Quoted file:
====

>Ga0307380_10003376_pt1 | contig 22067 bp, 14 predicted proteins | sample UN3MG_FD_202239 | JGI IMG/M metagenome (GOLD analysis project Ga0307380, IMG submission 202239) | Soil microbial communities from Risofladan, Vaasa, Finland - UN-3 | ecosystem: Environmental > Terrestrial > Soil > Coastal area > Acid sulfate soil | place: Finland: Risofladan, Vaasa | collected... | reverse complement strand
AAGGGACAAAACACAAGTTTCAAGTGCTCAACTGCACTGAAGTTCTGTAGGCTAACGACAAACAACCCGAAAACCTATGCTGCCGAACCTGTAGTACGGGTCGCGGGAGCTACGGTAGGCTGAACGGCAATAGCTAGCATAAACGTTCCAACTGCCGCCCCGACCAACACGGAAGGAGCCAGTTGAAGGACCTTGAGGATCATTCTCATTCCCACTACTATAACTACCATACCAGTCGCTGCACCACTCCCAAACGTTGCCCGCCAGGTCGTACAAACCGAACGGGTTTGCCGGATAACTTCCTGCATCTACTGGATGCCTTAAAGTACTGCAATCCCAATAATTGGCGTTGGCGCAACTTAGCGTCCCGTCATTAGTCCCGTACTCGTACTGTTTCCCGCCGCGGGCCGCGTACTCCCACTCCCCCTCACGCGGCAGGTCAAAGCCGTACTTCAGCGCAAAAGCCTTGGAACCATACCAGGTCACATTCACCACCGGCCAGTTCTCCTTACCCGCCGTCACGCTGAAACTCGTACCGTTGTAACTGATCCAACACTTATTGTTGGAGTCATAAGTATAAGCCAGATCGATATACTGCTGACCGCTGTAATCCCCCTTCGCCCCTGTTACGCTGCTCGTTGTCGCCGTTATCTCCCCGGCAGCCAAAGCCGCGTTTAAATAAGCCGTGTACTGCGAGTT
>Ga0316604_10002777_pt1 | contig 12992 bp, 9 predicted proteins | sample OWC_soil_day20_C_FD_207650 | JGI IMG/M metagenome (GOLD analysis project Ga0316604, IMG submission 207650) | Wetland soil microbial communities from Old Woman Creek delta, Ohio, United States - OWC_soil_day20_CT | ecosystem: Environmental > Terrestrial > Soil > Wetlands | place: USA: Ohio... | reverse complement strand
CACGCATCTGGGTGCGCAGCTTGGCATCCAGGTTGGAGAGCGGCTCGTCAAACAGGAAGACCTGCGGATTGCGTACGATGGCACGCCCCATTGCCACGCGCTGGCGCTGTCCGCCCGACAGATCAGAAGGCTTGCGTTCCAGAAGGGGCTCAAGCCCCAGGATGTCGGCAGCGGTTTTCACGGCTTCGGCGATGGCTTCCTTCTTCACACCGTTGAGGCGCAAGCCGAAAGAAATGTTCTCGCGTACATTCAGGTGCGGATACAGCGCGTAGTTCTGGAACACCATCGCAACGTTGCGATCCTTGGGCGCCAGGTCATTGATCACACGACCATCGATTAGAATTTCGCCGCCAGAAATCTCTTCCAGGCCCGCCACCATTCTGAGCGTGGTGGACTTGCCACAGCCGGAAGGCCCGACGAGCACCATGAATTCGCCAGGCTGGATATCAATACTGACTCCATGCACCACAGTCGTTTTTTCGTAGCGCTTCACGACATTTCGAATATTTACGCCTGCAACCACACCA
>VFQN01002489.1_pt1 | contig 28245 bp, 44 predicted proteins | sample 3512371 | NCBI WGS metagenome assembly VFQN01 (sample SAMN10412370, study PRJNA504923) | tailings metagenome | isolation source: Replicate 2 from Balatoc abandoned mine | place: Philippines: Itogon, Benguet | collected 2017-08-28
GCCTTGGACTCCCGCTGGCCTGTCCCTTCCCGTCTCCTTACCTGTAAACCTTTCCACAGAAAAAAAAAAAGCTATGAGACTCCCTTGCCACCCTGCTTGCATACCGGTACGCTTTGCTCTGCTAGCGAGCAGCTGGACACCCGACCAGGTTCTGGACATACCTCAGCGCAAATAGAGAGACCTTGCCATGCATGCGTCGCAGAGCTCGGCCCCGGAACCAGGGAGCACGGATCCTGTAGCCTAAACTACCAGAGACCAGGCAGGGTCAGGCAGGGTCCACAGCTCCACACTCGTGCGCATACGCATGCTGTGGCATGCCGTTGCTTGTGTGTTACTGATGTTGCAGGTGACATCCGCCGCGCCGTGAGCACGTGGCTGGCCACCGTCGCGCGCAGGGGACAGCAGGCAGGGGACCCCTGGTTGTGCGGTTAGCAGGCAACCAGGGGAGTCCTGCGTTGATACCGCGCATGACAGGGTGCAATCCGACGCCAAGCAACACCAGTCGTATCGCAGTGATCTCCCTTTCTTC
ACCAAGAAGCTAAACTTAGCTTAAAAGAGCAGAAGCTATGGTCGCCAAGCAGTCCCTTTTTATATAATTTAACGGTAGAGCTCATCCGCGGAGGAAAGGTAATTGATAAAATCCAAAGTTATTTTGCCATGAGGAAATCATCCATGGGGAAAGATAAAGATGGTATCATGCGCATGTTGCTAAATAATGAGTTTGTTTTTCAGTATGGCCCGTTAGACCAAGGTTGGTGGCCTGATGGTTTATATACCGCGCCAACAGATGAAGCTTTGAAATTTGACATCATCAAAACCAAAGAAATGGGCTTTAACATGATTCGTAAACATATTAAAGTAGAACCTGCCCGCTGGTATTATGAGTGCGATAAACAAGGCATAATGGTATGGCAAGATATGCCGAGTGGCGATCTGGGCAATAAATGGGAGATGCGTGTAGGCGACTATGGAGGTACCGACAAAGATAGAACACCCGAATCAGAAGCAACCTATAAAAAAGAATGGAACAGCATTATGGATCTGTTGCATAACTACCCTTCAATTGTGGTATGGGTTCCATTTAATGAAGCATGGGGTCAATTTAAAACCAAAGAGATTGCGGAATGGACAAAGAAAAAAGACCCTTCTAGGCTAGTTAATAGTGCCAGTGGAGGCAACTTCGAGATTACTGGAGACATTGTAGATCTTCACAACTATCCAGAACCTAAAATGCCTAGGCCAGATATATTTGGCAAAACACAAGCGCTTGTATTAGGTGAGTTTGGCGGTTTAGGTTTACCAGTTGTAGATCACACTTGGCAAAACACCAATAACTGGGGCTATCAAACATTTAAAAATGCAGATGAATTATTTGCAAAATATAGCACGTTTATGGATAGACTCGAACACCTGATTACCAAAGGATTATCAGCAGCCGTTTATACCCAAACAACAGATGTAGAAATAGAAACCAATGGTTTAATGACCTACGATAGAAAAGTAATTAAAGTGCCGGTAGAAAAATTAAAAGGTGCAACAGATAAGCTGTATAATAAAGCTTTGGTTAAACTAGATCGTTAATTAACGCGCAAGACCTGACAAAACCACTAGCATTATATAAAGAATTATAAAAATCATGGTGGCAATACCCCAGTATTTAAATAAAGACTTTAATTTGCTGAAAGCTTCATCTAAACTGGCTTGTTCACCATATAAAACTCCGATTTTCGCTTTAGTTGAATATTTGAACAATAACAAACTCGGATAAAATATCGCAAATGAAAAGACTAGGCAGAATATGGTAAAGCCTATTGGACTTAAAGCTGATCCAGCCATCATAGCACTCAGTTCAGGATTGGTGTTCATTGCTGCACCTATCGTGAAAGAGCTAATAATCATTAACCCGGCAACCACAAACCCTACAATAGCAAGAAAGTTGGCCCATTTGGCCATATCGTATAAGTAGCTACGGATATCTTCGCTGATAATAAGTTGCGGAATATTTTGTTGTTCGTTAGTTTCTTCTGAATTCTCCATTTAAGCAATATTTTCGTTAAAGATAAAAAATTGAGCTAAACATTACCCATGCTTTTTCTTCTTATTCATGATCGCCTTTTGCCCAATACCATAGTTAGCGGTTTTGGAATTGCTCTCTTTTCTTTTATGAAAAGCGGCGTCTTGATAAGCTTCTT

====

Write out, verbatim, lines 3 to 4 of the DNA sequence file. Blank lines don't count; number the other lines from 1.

>Ga0316604_10002777_pt1 | contig 12992 bp, 9 predicted proteins | sample OWC_soil_day20_C_FD_207650 | JGI IMG/M metagenome (GOLD analysis project Ga0316604, IMG submission 207650) | Wetland soil microbial communities from Old Woman Creek delta, Ohio, United States - OWC_soil_day20_CT | ecosystem: Environmental > Terrestrial > Soil > Wetlands | place: USA: Ohio... | reverse complement strand
CACGCATCTGGGTGCGCAGCTTGGCATCCAGGTTGGAGAGCGGCTCGTCAAACAGGAAGACCTGCGGATTGCGTACGATGGCACGCCCCATTGCCACGCGCTGGCGCTGTCCGCCCGACAGATCAGAAGGCTTGCGTTCCAGAAGGGGCTCAAGCCCCAGGATGTCGGCAGCGGTTTTCACGGCTTCGGCGATGGCTTCCTTCTTCACACCGTTGAGGCGCAAGCCGAAAGAAATGTTCTCGCGTACATTCAGGTGCGGATACAGCGCGTAGTTCTGGAACACCATCGCAACGTTGCGATCCTTGGGCGCCAGGTCATTGATCACACGACCATCGATTAGAATTTCGCCGCCAGAAATCTCTTCCAGGCCCGCCACCATTCTGAGCGTGGTGGACTTGCCACAGCCGGAAGGCCCGACGAGCACCATGAATTCGCCAGGCTGGATATCAATACTGACTCCATGCACCACAGTCGTTTTTTCGTAGCGCTTCACGACATTTCGAATATTTACGCCTGCAACCACACCA